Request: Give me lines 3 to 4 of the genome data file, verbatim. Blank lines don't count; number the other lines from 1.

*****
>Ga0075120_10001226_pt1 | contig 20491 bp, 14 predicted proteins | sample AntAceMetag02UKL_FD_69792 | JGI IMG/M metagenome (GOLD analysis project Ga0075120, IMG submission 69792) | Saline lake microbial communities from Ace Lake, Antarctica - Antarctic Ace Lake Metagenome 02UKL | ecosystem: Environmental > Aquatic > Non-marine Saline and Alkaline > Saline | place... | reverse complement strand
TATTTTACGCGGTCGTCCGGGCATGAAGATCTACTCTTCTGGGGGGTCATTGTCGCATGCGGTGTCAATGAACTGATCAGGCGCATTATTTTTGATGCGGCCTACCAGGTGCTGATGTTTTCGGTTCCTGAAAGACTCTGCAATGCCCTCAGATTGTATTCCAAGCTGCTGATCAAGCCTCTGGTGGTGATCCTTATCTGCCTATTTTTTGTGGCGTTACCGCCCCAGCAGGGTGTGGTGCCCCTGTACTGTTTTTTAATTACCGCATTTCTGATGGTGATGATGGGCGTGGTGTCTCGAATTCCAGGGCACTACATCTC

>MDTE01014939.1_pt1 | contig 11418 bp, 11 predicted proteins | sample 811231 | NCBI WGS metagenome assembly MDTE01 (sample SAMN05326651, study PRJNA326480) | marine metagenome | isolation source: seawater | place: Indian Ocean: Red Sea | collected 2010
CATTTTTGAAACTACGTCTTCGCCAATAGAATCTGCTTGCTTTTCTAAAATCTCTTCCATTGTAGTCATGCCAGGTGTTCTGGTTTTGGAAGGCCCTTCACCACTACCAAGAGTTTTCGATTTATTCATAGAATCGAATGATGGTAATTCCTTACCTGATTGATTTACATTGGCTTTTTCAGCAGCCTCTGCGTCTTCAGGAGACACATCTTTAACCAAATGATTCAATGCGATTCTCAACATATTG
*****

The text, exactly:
>MDTE01014939.1_pt1 | contig 11418 bp, 11 predicted proteins | sample 811231 | NCBI WGS metagenome assembly MDTE01 (sample SAMN05326651, study PRJNA326480) | marine metagenome | isolation source: seawater | place: Indian Ocean: Red Sea | collected 2010
CATTTTTGAAACTACGTCTTCGCCAATAGAATCTGCTTGCTTTTCTAAAATCTCTTCCATTGTAGTCATGCCAGGTGTTCTGGTTTTGGAAGGCCCTTCACCACTACCAAGAGTTTTCGATTTATTCATAGAATCGAATGATGGTAATTCCTTACCTGATTGATTTACATTGGCTTTTTCAGCAGCCTCTGCGTCTTCAGGAGACACATCTTTAACCAAATGATTCAATGCGATTCTCAACATATTG